Also called the Edinburgh Kilwinning Manuscript. This manuscript derives its name from its being written in a small quarto book, belonging to the celebrated Mother Kilwinning Lodge of Scotland. For its publication, the Masonic Fraternity is indebted to Brother William James Hughan, who has inserted it in his Unpublished Records of the Craft, from a copy made for him from the original by Brother D. Murray Lyon, of Ayr, Scotland. Brother Lyon, "whilst glancing at the Minutes of the Lodge of Edinburgh from December 27, 1675, till March 12, 1678, was struck with the similarity which the handwriting bore to that in which the Kilwinning copy of the Narrative of the Founding of the Craft of Masonry is written, and upon closer examination he was convinced that in both cases the caligraphy is the same" (History of the Lodge of Edinburgh, page 107). It was probably written in 1665. The Anglican phraseology, and the fact that one of the Charges requires that Freemasons should be "liedgemen to the King of England," conclusively show that the manuscript was written in England and introduced into Scotland. It is so much like the text of the Grand Lodge Manuscript, published by Brother Hughan in his Old Charges of British Freesnasons, that, to use the language of Brother Woodford, "it would pass as an indifferent copy of that document."
For an ac| )unt of this Body, which was for some time the rival ) the Grand Lodge of Scotland, see Kilwinning).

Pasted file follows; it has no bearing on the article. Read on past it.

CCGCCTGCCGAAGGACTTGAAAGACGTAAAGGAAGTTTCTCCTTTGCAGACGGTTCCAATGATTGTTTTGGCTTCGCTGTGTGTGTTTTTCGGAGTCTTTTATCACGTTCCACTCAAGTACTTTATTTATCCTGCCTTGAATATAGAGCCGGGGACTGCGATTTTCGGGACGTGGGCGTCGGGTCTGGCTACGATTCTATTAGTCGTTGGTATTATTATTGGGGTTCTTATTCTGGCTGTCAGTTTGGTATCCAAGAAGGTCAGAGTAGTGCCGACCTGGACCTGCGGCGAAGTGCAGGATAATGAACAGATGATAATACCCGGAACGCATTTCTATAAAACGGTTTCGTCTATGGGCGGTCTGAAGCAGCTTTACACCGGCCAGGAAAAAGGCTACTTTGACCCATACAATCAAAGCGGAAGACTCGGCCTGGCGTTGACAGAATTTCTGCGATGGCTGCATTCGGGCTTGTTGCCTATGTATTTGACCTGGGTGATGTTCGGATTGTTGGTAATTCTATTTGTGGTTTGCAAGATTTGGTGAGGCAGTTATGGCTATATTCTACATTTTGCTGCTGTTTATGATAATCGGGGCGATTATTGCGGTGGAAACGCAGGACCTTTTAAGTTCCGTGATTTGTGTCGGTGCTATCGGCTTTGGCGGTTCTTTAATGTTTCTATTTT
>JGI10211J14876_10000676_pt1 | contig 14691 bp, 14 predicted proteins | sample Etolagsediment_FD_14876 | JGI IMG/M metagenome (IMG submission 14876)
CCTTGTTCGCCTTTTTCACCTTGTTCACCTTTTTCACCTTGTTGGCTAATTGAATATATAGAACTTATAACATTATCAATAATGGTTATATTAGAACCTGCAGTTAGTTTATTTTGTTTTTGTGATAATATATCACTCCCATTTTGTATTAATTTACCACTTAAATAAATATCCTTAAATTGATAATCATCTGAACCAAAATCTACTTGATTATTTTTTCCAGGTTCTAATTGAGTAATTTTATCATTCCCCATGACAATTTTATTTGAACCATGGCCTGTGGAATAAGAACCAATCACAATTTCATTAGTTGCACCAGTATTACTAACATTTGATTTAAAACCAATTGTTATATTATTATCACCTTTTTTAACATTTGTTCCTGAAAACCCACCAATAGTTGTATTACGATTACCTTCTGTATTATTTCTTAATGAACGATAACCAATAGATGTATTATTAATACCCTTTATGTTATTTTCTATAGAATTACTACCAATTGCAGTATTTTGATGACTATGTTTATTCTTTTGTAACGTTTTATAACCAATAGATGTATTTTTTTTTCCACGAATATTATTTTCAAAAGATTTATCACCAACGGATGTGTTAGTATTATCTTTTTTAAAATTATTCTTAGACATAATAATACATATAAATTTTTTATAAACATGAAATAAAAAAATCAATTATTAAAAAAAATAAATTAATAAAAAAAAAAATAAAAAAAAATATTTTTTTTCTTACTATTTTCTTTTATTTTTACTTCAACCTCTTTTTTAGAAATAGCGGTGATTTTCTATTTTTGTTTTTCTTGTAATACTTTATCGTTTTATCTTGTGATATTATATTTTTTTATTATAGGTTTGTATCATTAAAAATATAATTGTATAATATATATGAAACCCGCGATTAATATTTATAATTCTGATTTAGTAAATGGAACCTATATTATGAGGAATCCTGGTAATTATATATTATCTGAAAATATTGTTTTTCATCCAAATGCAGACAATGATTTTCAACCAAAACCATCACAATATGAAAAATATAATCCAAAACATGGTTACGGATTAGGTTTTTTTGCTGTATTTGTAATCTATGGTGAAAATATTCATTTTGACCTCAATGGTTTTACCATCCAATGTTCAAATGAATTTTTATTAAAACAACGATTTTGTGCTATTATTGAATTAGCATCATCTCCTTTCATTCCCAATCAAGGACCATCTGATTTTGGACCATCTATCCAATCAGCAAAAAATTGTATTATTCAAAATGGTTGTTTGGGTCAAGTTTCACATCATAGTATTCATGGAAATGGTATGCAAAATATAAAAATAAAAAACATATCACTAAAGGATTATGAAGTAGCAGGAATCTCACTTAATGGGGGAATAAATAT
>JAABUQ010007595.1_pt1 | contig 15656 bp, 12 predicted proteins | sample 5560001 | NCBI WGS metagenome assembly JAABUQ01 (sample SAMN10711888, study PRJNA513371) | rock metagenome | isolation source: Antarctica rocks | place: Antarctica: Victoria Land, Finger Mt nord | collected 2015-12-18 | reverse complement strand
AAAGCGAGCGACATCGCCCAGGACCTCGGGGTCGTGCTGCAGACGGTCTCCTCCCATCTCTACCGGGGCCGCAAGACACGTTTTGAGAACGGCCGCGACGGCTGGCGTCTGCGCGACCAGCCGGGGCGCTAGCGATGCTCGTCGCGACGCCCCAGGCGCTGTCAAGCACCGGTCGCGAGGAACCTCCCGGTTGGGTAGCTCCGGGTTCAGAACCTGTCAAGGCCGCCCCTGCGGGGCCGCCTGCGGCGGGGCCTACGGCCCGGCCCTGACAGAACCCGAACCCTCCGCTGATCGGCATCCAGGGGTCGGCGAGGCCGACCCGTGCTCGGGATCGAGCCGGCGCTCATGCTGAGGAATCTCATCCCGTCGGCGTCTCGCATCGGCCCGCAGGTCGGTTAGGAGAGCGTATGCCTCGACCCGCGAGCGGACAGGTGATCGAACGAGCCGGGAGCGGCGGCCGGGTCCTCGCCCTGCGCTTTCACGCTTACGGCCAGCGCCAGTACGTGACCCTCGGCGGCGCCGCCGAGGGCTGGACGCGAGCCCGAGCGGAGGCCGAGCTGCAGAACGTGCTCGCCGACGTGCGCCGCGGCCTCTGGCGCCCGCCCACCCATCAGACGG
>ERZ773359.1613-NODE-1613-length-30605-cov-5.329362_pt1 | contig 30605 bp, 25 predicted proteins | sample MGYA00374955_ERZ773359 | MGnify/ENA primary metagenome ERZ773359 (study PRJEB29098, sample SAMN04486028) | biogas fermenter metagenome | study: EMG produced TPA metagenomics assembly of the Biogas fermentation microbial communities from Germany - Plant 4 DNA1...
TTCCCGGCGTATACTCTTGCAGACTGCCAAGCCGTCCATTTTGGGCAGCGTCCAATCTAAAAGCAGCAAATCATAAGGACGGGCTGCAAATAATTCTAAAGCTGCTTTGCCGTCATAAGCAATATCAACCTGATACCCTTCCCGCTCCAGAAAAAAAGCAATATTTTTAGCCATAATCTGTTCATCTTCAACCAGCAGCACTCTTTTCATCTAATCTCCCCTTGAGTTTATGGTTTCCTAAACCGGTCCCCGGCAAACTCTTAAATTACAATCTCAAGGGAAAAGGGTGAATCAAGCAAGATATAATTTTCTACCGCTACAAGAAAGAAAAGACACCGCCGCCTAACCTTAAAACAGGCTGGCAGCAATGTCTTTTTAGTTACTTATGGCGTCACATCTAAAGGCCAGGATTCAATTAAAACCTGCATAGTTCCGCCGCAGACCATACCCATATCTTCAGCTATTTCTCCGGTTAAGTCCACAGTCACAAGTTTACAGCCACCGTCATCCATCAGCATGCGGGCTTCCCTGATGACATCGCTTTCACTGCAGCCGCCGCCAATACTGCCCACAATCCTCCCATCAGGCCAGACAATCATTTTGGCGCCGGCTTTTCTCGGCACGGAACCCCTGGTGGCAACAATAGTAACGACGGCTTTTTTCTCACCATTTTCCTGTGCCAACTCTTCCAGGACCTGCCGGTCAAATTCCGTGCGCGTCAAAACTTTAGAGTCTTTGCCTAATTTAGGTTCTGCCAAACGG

The Freemasonry practised in Scotland, so called because it is supposed to have been instituted at the Abbey of Kilwinning. Brother Oliver uses the term in his Mirror for the Johannite Masons (page 120, see also Saint John's Masonry).
See Chilaren's Exchange Bureau.
The second officer in a Royal Arch Chapter in the United States. He is the representative of Zerubbabel, Prince or Governor of Judah. When the Chapter meets as a Lodge of Mark, Past, or Most Excellent Masters, the King acts as Senior Warden. After the rebuilding of the second Temple, the government of the Jews was administered by the High Priests as the vicegerents of the Kings of Persia, to whom they paid tribute. This is the reason that the High Priest is the presiding officer in a Chapter, and the King only a subordinate. But in the Chapters of England and Ireland, the King is made the presiding officer. The jewel of the King is a level surmounted by a crown suspended within a triangle.
A side Degree formerly conferred in the presence of five Past Masters, now in disuse.
A Degree in the system of the Philosophical Rite.
The sacred code of the older Chinese. The word kin{, signifies web of cloth, or the warp that keeps the threads in position, or upon which we may weave the somber and golden colors that make up this life's pictured history. This great light in Chinese secret societies contains the best sayings of the best sages on the ethico-political duties of life They cannot be traced to a period beyond the tenth century before Christ, although the religion is believed to be older.
Some of the superior classes of Chinese are believers in the great philosopher Lao-tse, and others in the doctrines of Confucius. The two religions appear to be twin in age, not strikingly dissimilar, and each has been given a personality in color in accordance with the character of ethics believed in by the two writers. Lao-tse and Confucius were the revivers of an older religion, the former of whom was born 604 B.C., and the latter fifty-four years subsequently.